My farming fever goes back to college when, as a nineteen-year-old on summer break, I spent three months farming in New Hampshire. Since then I’ve volunteered as a WWOOFer on farms in the States and across Italy. Ben grew up working with horses in Draper back when it was still farm country. When we met and moved in together he expanded my summer garden to include chickens. Our small-time experiment into animal husbandry sparked something in Ben. Soon he took up butchery, cutting up hogs, ducks and elk.
Ben says his dream of keeping goats, sheep and pigs is in large part genetic, but it’s also inspired by his late grandfather’s farm in what was once rural Massachusetts, where a stable of racing horses lay close by the rabbit hutches, a pack of beagles kept for breeding, a pigeon and a chicken coop, and a large garden overflowing with “cucs” and “zuchs.” Despite his insistent pleas, and in light of the City’s regulations restricting the keeping of livestock on land not zoned agricultural, we compromised with backyard birds.
When we read in the Self Sufficiency book that “geese are absolutely amazing to rear, hardy, tough, and self-reliant,” and that both ducks and geese are relatively uncomplicated, we decided to go for it.
We wouldn’t be taking on this challenge if it weren’t for a grant from Slow Food Utah. Slow Food began in 1986 in Italy with Carlo Petrini. He believed that partaking in food and drink should always be a ritual of enjoyment, but also a practice which defends and builds biodiversity in our food supply, spreads food appreciation and knowledge and connects producers with consumers. In two decades, the Slow Food mission spread around the world and to Utah, where members host food events, volunteer at local farms and teach after-school food classes for children at local public elementary schools.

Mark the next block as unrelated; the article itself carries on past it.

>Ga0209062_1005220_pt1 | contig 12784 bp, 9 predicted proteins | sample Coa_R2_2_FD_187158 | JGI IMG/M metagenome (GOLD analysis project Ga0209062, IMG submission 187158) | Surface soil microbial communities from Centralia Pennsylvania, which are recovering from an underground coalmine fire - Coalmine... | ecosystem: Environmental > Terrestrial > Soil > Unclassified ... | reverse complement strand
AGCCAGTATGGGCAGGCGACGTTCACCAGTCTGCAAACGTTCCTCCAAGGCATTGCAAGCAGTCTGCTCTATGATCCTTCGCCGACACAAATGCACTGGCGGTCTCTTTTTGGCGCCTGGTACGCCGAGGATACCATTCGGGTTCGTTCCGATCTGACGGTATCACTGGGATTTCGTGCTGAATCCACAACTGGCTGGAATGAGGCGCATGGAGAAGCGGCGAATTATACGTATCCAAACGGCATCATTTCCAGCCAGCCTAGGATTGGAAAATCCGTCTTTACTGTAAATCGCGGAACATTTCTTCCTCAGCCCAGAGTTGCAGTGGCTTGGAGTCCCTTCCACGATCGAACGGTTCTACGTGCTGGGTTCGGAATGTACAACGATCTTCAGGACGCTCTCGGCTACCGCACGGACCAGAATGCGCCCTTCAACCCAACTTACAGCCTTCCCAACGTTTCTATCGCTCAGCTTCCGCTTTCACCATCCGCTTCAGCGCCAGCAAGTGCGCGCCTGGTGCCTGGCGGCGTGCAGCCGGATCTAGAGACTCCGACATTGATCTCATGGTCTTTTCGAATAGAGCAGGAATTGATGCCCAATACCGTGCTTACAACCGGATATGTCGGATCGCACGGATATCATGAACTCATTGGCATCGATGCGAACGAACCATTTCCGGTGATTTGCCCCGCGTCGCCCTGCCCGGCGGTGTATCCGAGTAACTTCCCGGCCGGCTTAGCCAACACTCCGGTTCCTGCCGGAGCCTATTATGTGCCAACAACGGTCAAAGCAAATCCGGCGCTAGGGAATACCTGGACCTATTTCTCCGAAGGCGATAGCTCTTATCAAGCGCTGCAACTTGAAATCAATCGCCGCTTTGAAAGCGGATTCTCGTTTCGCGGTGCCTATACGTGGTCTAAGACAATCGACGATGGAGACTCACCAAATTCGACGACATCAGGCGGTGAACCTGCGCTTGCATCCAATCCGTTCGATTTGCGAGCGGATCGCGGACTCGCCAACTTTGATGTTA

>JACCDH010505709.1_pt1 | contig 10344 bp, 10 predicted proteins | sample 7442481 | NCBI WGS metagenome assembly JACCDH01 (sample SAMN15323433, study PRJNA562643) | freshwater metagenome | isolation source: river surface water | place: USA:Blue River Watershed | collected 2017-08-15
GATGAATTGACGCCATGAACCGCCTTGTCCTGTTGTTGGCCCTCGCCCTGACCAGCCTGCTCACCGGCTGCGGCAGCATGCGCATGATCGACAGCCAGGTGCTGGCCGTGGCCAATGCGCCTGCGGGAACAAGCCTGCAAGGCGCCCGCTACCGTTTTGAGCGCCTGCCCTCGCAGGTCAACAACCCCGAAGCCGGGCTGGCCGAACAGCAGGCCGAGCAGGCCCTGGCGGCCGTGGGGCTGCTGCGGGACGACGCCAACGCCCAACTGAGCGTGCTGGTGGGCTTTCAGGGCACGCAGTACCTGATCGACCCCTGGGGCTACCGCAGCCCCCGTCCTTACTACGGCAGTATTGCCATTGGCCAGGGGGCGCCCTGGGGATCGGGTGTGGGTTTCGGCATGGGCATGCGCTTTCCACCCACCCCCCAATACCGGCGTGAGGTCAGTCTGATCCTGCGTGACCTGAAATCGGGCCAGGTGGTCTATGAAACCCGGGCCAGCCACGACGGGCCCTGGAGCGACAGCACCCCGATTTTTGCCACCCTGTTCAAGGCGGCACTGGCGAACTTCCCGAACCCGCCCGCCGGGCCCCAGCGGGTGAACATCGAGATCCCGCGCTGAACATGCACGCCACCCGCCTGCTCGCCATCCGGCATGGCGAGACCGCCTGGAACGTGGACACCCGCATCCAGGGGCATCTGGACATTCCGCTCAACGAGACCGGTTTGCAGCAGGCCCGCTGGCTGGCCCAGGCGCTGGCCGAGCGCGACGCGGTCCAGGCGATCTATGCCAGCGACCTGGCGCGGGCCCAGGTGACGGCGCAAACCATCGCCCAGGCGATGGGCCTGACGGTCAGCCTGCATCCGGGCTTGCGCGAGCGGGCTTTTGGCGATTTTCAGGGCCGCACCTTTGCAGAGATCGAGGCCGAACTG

Ben and I had already committed to raising backyard fowl, but when we learned of the Slow Food micro-grant we decided to alter our project and apply for assistance. Instead of just raising birds for food, we decided that we could keep some for food and others for breeding. The Slow Food philosophy guided our search towards rare native breeds and encouraged us to become a source of information for the community. Thus this blog will serve through the year at an informational forum for our community where we will share our experiences and probably a lot more lessons learned than we can imagine. Come next spring, look for our announcement for ducklings and goslings. In keeping with our grant application and our passion for helping cultivate self-sufficient and local food culture and production, we’ll be offering them for free to good homes.
In less than a week, our new birds should arrive all the way from Middle River, Minnesota. When they show up on the doorstep peeping through the walls of their cardboard box, the American Buffs will be little balls of yellow that will mature into the creamy apricot colored adults, and the Cayuga ducklings will be little soot babies, all black and fluffy, until they grow into their adult colors of iridescent green. We hope you’ll follow our birds with us through it all, from imprinting and rearing, to harvesting, breeding and hatching. We know we’ve got a lot to learn and we’d love to hear from you with advice and questions.